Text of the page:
Judicial Separation – This involves a court procedure which is virtually identical to divorce. The essential difference is that the court pronounces a decree of Judicial Separation rather than a divorce. This means that you and your spouse would remain married.

Liquid Assets – Cash assets or assets easily convertible into cash such as net equity in any property(s), savings, shares, ISA’s or endowment and other policies.

Lump sum – A payment of a capital amount of money.

Maintenance – Money one spouse pays to the other for ongoing financial support on a regular basis, either just for the spouse or for children too.

Maintenance pending suit -If the divorce may take some time, temporary maintenance can be requested pending the end of the divorce.

Matrimonial home – A property where the married couple lives or have lived together. It can either be rented or owned.

Mediation – A process in which an impartial third person assists those involved in a family breakdown to reach their own agreed and informed decisions about some or all of the issues relating to or arising from the separation, divorce, children, finance or property.

Minutes of order – This is when draft terms of agreement go before the court with a request that a consent order be made in the same terms.

Mortgagee -This is usually a bank or building society, but it can be anyone, that lends you money to buy a property on the security of the property.

Mortgagor -This is the borrower who obtains the mortgage.

Non-molestation Order – This order is to prohibit someone using or threatening violence against you or intimidating, harassing or pestering you.

Occupation Order – An order which regulates occupation rights to the matrimonial home. A spouse can be excluded from the home or from a certain part of it.

Parental Responsibility – This means the rights and responsibilities that mothers and married fathers have to their children. Non-married fathers can acquire Parental Responsibility through marriage to the child’s mother, by entering into a Parental Responsibility agreement with the child’s mother, by being named as the father on the child’s birth certificate after 1st December 2003 or by applying to the court for a Parental Responsibility Order.

Pension Sharing – The division of a pension fund between two spouses.

Periodical payments – Another term for maintenance which can be paid weekly, monthly or annually.

Petition – This is the document requesting a divorce or a Judicial Separation.

Petitioner – The person who starts the divorce proceedings by filing a divorce petition at court.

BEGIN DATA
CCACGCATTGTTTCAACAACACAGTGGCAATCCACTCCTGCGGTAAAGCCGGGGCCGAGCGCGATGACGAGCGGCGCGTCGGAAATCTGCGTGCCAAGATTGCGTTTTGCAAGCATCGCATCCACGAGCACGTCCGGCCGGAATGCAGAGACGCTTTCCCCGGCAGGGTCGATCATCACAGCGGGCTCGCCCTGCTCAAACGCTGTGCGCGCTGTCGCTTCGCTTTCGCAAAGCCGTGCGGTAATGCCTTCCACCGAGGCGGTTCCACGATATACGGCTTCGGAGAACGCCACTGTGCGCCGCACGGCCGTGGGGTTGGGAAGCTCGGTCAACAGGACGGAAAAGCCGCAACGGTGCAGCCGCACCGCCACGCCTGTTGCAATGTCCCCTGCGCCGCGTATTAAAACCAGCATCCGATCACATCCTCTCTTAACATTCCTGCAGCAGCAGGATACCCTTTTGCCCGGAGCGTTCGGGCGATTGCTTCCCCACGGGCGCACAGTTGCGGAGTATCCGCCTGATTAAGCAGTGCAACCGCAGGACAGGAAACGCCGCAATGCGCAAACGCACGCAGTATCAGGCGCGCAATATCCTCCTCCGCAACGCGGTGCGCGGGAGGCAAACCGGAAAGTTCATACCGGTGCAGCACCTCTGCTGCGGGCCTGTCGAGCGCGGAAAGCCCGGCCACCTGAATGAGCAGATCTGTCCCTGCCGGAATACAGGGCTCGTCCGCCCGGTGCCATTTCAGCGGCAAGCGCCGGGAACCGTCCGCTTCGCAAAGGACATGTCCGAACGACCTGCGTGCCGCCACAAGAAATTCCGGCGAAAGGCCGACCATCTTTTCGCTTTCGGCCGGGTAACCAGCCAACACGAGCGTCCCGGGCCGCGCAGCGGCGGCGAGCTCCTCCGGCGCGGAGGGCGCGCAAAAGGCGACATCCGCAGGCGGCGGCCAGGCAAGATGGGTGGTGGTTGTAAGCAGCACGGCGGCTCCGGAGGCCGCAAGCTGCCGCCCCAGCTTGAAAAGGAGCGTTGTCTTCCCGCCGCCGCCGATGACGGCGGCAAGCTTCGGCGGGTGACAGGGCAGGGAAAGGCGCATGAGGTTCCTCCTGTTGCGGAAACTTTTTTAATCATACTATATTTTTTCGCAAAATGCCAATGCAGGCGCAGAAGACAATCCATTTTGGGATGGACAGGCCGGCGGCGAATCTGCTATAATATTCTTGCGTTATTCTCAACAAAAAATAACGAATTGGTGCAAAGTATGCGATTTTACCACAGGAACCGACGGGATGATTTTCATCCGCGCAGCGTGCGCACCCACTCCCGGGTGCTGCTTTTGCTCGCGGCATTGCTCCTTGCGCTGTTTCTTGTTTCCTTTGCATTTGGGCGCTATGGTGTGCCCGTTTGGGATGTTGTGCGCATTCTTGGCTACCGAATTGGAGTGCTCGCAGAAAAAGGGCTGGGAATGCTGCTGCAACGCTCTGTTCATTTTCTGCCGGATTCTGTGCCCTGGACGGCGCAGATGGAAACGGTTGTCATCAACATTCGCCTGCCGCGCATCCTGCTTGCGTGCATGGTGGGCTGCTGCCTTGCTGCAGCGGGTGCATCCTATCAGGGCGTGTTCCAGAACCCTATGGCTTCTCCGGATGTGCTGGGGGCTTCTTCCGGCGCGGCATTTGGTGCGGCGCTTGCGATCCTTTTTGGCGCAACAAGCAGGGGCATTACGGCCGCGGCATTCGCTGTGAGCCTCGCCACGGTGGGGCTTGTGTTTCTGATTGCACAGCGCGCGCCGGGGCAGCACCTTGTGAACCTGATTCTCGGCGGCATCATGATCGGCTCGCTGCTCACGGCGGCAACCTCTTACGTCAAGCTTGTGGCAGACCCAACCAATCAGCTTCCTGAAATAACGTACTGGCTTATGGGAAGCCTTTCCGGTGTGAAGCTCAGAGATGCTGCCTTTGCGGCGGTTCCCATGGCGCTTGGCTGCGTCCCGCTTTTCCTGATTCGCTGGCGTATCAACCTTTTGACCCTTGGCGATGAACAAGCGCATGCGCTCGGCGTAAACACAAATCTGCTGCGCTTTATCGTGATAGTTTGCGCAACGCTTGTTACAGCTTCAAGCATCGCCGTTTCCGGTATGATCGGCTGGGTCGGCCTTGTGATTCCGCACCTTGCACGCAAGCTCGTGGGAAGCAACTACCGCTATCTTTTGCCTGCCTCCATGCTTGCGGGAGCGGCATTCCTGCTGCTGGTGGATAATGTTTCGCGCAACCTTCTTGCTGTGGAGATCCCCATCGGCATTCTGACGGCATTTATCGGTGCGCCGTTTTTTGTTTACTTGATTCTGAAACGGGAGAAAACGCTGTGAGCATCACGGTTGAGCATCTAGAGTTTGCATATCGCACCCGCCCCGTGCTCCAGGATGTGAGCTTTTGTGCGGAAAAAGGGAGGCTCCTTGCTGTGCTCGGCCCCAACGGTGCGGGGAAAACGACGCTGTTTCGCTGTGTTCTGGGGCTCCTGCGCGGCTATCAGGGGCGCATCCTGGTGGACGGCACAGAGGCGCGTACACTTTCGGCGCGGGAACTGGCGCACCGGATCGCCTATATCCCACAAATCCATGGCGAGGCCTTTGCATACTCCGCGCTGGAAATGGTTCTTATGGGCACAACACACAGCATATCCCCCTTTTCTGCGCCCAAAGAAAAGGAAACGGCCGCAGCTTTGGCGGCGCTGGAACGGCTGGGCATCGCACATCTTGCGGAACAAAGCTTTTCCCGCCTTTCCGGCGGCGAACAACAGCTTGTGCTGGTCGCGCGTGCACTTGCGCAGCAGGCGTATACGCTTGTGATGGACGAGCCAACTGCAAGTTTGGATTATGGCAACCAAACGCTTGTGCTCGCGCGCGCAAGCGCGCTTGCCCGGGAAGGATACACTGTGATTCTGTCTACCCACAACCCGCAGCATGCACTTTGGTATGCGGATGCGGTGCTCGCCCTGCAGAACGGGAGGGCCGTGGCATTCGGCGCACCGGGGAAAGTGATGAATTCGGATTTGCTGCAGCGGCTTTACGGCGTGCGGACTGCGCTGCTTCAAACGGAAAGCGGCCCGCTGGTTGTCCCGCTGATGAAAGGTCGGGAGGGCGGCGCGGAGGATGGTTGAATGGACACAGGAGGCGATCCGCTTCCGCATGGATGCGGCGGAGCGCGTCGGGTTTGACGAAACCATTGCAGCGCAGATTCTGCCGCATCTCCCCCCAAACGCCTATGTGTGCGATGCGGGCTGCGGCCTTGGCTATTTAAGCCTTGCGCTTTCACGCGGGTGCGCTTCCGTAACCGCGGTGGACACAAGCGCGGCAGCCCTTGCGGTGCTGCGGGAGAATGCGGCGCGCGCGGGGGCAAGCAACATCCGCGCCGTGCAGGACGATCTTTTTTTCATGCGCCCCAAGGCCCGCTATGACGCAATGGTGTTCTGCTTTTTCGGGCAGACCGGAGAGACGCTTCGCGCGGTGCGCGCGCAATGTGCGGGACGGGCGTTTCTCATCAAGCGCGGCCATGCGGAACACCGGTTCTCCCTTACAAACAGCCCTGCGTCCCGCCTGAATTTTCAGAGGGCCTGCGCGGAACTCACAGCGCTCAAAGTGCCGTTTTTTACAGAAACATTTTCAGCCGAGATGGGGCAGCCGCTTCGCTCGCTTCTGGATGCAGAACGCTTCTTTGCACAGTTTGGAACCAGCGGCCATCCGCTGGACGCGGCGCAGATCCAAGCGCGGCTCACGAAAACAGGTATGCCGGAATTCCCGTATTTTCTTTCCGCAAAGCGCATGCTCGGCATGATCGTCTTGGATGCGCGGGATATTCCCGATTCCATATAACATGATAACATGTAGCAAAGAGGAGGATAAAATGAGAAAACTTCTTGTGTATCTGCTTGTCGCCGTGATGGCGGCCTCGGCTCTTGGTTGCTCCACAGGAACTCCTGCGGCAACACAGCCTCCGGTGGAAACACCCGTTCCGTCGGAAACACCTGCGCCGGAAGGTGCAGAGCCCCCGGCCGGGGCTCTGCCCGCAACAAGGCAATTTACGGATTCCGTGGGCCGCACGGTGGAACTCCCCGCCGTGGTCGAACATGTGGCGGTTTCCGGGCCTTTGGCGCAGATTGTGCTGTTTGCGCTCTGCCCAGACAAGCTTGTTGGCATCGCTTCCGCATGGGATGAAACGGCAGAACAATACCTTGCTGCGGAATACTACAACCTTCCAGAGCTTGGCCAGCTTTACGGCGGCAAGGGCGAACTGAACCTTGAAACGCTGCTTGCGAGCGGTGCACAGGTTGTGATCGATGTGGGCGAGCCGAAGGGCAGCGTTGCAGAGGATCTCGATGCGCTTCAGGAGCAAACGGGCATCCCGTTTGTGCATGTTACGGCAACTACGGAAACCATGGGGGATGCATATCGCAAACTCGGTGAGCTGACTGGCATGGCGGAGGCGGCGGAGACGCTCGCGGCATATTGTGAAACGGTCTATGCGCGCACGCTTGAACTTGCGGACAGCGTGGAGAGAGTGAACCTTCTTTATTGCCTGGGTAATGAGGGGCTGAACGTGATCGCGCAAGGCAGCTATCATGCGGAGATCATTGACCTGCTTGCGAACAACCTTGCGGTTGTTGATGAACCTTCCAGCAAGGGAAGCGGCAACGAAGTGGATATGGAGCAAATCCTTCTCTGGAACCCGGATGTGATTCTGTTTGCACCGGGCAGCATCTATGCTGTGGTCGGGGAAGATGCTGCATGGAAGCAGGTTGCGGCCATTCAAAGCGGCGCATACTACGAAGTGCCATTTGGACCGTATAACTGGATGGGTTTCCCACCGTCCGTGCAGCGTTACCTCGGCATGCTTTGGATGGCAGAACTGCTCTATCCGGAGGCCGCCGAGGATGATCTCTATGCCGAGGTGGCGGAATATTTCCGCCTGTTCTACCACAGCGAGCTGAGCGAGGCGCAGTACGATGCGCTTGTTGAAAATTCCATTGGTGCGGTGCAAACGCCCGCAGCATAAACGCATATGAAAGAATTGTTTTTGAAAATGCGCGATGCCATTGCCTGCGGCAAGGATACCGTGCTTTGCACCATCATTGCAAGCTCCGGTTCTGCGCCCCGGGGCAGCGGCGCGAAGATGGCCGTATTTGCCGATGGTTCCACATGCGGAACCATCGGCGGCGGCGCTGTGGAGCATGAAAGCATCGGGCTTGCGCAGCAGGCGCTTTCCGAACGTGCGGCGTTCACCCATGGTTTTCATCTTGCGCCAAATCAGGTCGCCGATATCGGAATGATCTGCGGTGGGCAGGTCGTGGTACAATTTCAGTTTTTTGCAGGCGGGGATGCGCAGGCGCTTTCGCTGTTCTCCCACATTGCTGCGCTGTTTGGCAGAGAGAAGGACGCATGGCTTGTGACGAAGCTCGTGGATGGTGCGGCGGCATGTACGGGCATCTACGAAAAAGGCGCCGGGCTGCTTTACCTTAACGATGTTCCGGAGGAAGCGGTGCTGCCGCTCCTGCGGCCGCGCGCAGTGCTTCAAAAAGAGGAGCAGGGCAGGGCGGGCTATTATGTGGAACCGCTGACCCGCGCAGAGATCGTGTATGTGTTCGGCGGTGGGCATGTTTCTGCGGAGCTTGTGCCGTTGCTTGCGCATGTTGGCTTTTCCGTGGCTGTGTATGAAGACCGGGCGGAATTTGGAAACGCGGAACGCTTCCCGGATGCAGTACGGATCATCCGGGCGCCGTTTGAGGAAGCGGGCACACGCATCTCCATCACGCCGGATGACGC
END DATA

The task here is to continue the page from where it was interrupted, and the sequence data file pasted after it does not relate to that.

Prayer – The part of the Petition or Answer which asks the court to make orders in favour of the Petitioner or Respondent.

Premarital Agreement – A Premarital Agreement (also referred to as a Prenuptial Agreement) is a formal written agreement entered into by a couple before marriage. Its purpose is to record the parties’ intentions as to the division of assets in the event that the marriage breaks down. The courts are not obliged to enforce such agreements although they now seem to be moving towards acceptance of them.

Prohibited steps order -This is a court order used to prohibit something being done to a child, for example removing a child out of the country.

Proof of Identification – it is a Law Society requirement that you supply us with copies of two of the following documents:

  • Either:
    A valid UK or European Community passport or:
    A full UK or EC driving licence.
  • Plus:
    Proof of address that is no more than 3 months old (this can include a utility bill, Council Tax demand (in your name) or a bank/credit card statement).

Property adjustment order -An order that a spouse should transfer a property to the other.

Relevant child – A child of the marriage under 16 at the time of the decree nisi or between 16 and 18 if in full-time education or training for a trade. A disabled and dependant child of any age is considered.

Request for directions -An application to the court for a Decree.

Residence order – A court order which determines where a child or children will live.

Respondent – The spouse who receives and responds to the petition for divorce or Judicial Separation.

Separation agreement -A document which sets out the agreement reached in financial matters arising out of a separation without involving the court at all.

Service – The process by which court documents are formally sent to one spouse.

Special procedure -When a divorce is undefended, the decree can be issued without either spouse having to appear at court.

Specific issue order – An order to resolve a particular issue in dispute relating to a child, for example when parents cannot agree about schooling or medical treatment.

Spouse – a husband or wife you are married to.

Statement of Arrangements for Children – This form is sent to the court along with the divorce petition if there are any children. It sets out proposed arrangements for the children. If possible, this form should be agreed by the parents and signed.

Tenancy–in–common – A form of property ownership in which separate shares are agreed (usually when the property is purchased). If one of the owners dies their share will form part of their estate and will not automatically belong to the survivor unlike Joint Tenants.

Undefended divorce – Proceedings by agreement or when there is no answer.

Without prejudice – This is a way of preventing the court at the final hearing from knowing about any negotiations which did not result in an agreement. You may see this term at the start of a letter.